This is a terrific reminder of the breadth and skills needed when taking on the role of CTO in a small company. The book really sticks to its agenda, and goes through project management, quality assurance, process improvement, assessment of what is already in place when you arrive, recruitment and managerial politics.
It is easy to read, flowing at a good pace and with lists of key points, some good diagrams, and entertaining half-page quotes from people who have been in particular situations. There's an excellent diagram explaining the misunderstandings that may arise in product features between customers, engineers and marketing staff. The cost-benefit analysis of project tasks being prioritised, and also the impact analysis of bug reports, are both great. Since we'll always be asked to do more than we have time for, this framework for justifying prioritisation will help other managers to understand and express what matters.
Each chapter is long enough to give you an understanding of any topics you may not already have known, but no single topic takes over the book. The excellent references include Peopleware, The Mythical Man Month and User Interface Design for Programmers, as well as Wikipedia and some recent publications. Much of the book will be familiar to an experienced team lead, but by going over each topic from the beginning, it gives you a solid foundation in them all. As it says in the last chapter, "If you have read straight through this book, you have covered a lot of ground."
The underlying principle of the book, in addressing a person newly hired to be the CTO of a 50-person software company, is that you should first review the position you're in. Consider business issues architecture, quality, personalities and strategy as well as features. Then write some notes before acting. This comes across repeatedly in talk of process improvement, long term plans and quality time bombs, amongst many other areas.
Although rich in truthiness, with many points I can confirm from my own experience, there were a couple of small errors (which didn't detract significantly). A list of factors motivating engineers is rather short (Fred Brookes has the proper list), a calculation of productive hours in a day is done backwards, and a chart is described as having information that it hasn't. Despite reading two chapters on product roadmaps, I found it was still unclear how to match technical requirements to the market. Recruitment is covered in depth (recommending day-long interviews) but it doesn't lead on to the full costs of inducting new staff into a team.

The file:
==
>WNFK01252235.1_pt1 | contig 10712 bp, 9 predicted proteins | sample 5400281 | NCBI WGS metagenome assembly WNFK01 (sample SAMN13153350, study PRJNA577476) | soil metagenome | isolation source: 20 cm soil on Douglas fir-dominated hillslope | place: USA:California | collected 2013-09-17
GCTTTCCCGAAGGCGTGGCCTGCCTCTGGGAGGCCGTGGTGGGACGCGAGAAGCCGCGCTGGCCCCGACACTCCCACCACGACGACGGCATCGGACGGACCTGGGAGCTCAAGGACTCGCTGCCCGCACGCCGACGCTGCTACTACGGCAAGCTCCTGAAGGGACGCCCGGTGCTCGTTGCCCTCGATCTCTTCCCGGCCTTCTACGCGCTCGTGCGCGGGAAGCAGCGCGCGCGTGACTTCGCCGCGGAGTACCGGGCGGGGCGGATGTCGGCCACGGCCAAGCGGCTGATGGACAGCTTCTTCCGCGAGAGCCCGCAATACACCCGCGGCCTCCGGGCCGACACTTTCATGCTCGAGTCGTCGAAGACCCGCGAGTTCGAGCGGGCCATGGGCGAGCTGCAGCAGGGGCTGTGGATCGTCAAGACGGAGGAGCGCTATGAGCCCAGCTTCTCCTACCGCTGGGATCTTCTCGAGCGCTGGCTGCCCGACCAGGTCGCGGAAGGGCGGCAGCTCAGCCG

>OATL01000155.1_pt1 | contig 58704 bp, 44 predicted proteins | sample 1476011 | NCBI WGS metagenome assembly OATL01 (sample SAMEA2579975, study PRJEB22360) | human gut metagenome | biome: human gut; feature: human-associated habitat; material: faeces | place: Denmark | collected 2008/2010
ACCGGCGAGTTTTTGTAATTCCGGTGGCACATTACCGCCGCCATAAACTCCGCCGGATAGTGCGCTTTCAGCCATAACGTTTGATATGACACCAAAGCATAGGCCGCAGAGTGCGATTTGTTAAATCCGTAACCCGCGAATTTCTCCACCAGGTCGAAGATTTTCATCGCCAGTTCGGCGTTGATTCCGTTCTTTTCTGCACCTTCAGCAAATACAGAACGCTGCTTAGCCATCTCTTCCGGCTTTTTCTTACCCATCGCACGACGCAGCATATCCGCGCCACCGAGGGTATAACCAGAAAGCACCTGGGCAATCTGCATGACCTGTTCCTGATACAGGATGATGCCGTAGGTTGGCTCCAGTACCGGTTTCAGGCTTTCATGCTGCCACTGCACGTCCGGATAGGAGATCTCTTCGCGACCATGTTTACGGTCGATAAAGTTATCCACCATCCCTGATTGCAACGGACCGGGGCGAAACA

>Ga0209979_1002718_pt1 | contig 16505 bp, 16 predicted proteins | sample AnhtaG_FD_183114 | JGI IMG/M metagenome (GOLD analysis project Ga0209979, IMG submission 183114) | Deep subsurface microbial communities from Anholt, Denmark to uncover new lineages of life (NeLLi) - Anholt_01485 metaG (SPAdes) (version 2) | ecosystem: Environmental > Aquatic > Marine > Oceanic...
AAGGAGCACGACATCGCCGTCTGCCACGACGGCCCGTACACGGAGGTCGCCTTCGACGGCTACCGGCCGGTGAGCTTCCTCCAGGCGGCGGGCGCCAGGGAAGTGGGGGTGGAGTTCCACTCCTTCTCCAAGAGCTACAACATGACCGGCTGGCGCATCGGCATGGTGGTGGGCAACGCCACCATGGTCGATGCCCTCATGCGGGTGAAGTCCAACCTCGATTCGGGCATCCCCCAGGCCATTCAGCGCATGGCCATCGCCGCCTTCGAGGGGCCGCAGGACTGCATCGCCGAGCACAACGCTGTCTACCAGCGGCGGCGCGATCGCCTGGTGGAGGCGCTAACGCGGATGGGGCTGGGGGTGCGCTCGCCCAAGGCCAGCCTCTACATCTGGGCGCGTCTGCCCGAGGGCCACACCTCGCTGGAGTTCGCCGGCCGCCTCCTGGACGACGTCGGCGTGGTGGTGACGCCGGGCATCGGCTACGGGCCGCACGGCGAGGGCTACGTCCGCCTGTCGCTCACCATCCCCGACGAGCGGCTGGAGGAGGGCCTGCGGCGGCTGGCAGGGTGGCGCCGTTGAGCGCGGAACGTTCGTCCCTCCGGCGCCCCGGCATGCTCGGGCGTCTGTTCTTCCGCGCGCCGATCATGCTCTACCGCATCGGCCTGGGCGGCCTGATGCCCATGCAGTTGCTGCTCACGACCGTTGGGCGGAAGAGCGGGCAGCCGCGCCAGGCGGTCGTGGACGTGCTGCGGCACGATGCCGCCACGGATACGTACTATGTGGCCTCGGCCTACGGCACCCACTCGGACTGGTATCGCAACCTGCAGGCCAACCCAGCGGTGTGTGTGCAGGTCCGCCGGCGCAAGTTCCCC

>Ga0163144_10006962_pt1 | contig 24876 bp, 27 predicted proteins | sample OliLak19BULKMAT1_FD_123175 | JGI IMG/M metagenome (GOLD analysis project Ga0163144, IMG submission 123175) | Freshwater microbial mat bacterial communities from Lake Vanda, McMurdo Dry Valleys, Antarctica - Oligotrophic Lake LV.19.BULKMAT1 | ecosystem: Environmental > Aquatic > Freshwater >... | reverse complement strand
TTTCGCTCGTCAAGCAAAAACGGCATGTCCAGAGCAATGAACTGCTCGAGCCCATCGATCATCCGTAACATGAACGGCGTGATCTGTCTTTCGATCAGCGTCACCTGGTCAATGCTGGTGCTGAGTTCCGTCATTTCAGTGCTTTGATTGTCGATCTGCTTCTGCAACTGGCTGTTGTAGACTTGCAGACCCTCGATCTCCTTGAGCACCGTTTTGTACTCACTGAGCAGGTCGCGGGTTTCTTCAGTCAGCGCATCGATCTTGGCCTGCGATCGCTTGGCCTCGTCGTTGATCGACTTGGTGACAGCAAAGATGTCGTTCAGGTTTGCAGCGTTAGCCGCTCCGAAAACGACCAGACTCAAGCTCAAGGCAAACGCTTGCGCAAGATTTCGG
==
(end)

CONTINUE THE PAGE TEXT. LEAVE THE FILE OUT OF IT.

Because the reader is likely to be highly familiar with their own technology, but may be new to senior management politics, the book spends quite a lot of time on soft skills. Some of this, like recruitment, may in fact already be known, but some, like making sure that the engineering department remains close to the marketing department, is very pertinent.
I wholeheartedly recommend Growing Software. I found it reassuring on those topics already within my experience, and enlightening on the areas beyond. It is never patronising, and has none of the padding that so many 400 page books have. I look forward to more, both by the author and from this publisher.
Contents * Introduction * Part I: Development Team o 1. Getting Started (understanding the people in the company you have joined) o 2. Managing a Development Team (trust, communication, conflict resolution) o 3. Creating an Effective Development Team (efficiency, office space, communicating with other teams) o 4. Growing a Software Team (recruitment) * Part II: Product and Technology o 5. Defining the Product (prototyping, building a relationship with Marketing) o 6. Driving Releases (scheduling, release process, version numbers) o 7. Evaluating your Tools and Methods (backups, documentation, version control, bug tracking ...) o 8. Assessing your Technology (quality of the existing scalability, error reporting, third part libraries, ...) * Part III: Outside of Engineering o 9. Working with Your Company (culture, inter-team problems, peer relationships, team respect) o 10. Working with the CEO and the Executive Team (supporting your boss, collaborating effectively) o 11. Listening to Your Customers (customer satisfaction, closing the deal ...) * Part IV: Making Work Flow: Projects, Process and Quality o 12. Project Estimating (task list, writing an estimate, overheads) o 13. Starting a Project (assembling the team, timeline, project plan) o 14. Project Execution and Tracking (Gannt charts, tracking spreadsheets, risk, changes) o 15. Designing a Software Development Process (waterfall, iterative, agile processes, customising, introducing) o 16. Process Improvement (listing process steps, estimating times, analysing a model) o 17. Understanding Quality Assurance (valuing quality, QA tools and environment, defect ranking, metrics) * Part V: Planning the Future o 18. Setting the Direction (listen to the market, create a whole product, technology overhauls) o 19. Product Roadmap and Strategy (creating a roadmap, cost-benefit calculations) o 20. Going Forward (summary of principles) * Appendix o A. Software Company Structure (organisation charts, and staff roles for various sizes of company) o B. Internationalisation (translation, databases, currency, dimensions, QA, translation companies) o C. Corporate Workflow Diagram (mapping the actions in a process, with department interactions) * Index